The intermediate fixed-trunnion mount is typically considered the best of this type and is used to balance the weight of the cylinder or between the head and cap.

Lug Mounts

A fixed-style mounting, lug mounts are characterized by rectangular tabs designed from, or welded to, the head and cap of the cylinder. This type of mount is best touted for its rigidity and strength but does have an intolerance to misalignment like other fixed mount styles.

Specifically, side lug mounts will encounter the most issues with misalignment. These mounts are implemented on one side of the machine and will require reinforcements to protect from beginning with heavy loads or high-shock situations.

Pivot Mounts

Pivot mounts, which include clevis and trunnion mounts, are ideal for use when loads travel on an arc, and allow for movement while absorbing the force for a well-running system.

A pivot mount is great for absorbing force in their centerlines and thus is used in some dynamic machines with curved paths. Both the clevis and trunnion designs can be used on tension or thrust applications when a full-rated pressure is used, but are not suited for long-stroke applications.

In the case of longer-stroke thrust applications, an oversized piston rod must be used to prevent buckling using a hydraulic cylinder stop tube.

Side Mounts

hydraulic cylinder mounting types

A side-mount hydraulic cylinder is designed to absorb force away from the cylinder. This type of mount is available in some staples, including side lug, end lug, and side tapped options. With this design, cylinders are mounted on one side of the head and cap and do not go through the cylinder centerline.

As a result of this application, side mounts create a turning moment when the cylinder applies force. However, if it is not well-secured, the turning motion will side-load the gland and piston. To avoid this, it’s essential that a stroke length equal to at least 1.5 times the bore diameter is chosen.

Centerline Mounts

Typically, the best way to support a cylinder is along the centerline with centerline mounts. This fixed mount style helps absorb force along the centerline. This type of mount includes extended rod ties, centerline lug, and flange mounts.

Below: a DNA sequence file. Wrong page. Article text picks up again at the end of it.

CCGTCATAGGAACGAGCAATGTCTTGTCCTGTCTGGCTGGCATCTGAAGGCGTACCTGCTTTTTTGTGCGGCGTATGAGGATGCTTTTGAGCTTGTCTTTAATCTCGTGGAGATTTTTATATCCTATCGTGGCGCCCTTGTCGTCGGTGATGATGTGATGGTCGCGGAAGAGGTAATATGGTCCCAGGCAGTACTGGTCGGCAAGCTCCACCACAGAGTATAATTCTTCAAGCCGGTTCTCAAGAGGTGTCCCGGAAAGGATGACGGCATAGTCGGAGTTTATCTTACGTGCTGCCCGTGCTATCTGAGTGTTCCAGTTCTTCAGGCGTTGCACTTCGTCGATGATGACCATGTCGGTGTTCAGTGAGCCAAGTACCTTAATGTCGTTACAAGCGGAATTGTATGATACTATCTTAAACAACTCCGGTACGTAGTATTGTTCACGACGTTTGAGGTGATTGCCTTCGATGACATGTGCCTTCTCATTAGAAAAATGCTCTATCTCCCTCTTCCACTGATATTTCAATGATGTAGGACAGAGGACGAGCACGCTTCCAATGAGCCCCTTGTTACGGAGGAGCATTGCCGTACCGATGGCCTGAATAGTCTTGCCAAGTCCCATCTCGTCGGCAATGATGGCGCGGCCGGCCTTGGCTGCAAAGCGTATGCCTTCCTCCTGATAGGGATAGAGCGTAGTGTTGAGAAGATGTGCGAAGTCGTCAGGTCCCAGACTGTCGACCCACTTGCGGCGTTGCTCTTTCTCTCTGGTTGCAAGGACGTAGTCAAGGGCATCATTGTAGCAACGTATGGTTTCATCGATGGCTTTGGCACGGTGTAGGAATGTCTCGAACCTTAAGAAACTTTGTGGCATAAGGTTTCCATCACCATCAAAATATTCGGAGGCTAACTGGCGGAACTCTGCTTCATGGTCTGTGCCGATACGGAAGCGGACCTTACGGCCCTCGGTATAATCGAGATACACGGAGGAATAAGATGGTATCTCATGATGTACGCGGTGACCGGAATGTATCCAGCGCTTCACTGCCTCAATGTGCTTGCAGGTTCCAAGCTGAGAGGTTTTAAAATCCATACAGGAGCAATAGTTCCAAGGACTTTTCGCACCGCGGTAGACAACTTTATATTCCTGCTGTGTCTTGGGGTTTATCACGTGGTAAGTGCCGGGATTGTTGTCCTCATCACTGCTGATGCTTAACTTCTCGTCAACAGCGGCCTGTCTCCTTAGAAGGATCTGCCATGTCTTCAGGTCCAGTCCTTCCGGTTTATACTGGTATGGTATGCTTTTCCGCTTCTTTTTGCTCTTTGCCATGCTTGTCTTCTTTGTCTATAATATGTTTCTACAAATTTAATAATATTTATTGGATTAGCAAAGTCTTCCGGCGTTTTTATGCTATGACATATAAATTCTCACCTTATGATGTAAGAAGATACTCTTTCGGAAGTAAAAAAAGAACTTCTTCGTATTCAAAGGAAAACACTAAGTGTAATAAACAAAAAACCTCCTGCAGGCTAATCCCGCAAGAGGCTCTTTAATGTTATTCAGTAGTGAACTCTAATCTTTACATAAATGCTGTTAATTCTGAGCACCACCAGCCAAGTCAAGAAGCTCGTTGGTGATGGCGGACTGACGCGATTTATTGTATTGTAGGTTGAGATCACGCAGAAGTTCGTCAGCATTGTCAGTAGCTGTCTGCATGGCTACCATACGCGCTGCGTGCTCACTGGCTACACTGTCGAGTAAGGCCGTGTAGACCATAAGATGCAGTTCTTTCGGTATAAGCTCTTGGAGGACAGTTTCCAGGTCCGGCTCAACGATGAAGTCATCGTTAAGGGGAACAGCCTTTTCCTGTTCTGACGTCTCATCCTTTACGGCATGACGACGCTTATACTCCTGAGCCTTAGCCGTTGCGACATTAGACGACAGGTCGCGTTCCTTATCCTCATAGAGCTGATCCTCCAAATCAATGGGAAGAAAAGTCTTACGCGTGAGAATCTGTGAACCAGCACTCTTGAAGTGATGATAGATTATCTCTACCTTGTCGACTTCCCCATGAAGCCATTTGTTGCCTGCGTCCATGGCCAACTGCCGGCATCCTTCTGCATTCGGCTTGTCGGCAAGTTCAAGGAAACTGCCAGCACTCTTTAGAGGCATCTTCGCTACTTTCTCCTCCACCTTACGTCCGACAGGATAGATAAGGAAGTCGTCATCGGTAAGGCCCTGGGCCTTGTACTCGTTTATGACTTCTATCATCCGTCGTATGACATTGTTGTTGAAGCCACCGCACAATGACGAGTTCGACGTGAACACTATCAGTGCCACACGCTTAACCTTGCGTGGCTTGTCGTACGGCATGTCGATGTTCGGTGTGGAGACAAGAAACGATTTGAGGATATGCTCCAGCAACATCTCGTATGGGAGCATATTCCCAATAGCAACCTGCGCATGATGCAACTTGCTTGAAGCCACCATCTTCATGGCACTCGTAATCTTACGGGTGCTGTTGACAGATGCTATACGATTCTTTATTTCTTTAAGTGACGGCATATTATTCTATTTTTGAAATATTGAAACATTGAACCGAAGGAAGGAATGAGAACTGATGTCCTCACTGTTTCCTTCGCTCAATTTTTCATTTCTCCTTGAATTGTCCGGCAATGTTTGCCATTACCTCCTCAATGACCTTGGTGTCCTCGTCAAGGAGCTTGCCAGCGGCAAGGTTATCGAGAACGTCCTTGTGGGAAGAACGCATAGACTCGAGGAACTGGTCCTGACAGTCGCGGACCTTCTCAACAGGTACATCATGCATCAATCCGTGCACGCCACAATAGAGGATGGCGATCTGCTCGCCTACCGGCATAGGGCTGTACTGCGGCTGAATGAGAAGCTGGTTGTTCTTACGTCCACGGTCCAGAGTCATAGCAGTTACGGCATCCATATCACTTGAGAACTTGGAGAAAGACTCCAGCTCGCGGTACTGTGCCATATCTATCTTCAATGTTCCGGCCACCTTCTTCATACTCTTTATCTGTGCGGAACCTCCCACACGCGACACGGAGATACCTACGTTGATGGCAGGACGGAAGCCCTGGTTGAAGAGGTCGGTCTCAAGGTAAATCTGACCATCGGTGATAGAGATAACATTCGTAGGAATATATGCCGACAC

Extended tie-rod mounts are symmetrical, so thrust and tension forces on the piston rod are uniformly distributed. With this in mind, the mounting style can handle full-rated pressure, making it one of the most ideal mounting options.

Centerline lug mounts, on the other hand, are another type of fixed mount with lugs holding the cylinder in place. Friction between the lug underside and surface prevents the cylinder from moving laterally.

#2. Calculate the Load Capacity

hydraulic cylinder mounting options

After implementing the correct cylinder mount for your needs, you should calculate the load capacity. Keep in mind that load affects every component of your hydraulic cylinder, and your bearings, couplings, and all other components must have the right load capacity to maintain proper alignment. Components made with high-strength materials will have better durability, and so will better quality ones. Be sure to use components that are held to the same standards as the cylinder itself for proper load capacity.

#3. Use the Right Hydraulic Cylinder Rod Size

hydraulic cylinder stop tube

Next on the checklist is the rod size. By choosing the right rod size for your system, you can enhance your system's resistance to bending, sagging, and buckling, as well as reduce the chance of side loading.

#4. Use the Cylinder Stop Tubes

The final factor to prevent side loading is to utilize a hydraulic cylinder stop tube to provide additional support for extended piston rods, while simultaneously increasing the bearing separation between the rod bearing and piston. With this, you can reduce the bearing stress and chance of side loading.

Conclusion

From a hydraulic cylinder spacer to hydraulic cylinder column load, there’s a lot to know to maintain your hydraulic cylinders and avoid side loading and other misalignment complications. However, by starting with the toper hydraulic cylinder mountings and ensuring ample load capacity, rod size, and stop tubes are in place, you can avoid complications for a well-running system.

Whether you need assistance with a misalignment or are looking for a hydraulic cylinder repair company to step in and repair your cylinder, Cylinders, Inc. has the expertise to help. For more information, contact us today.

Cylinders inc. team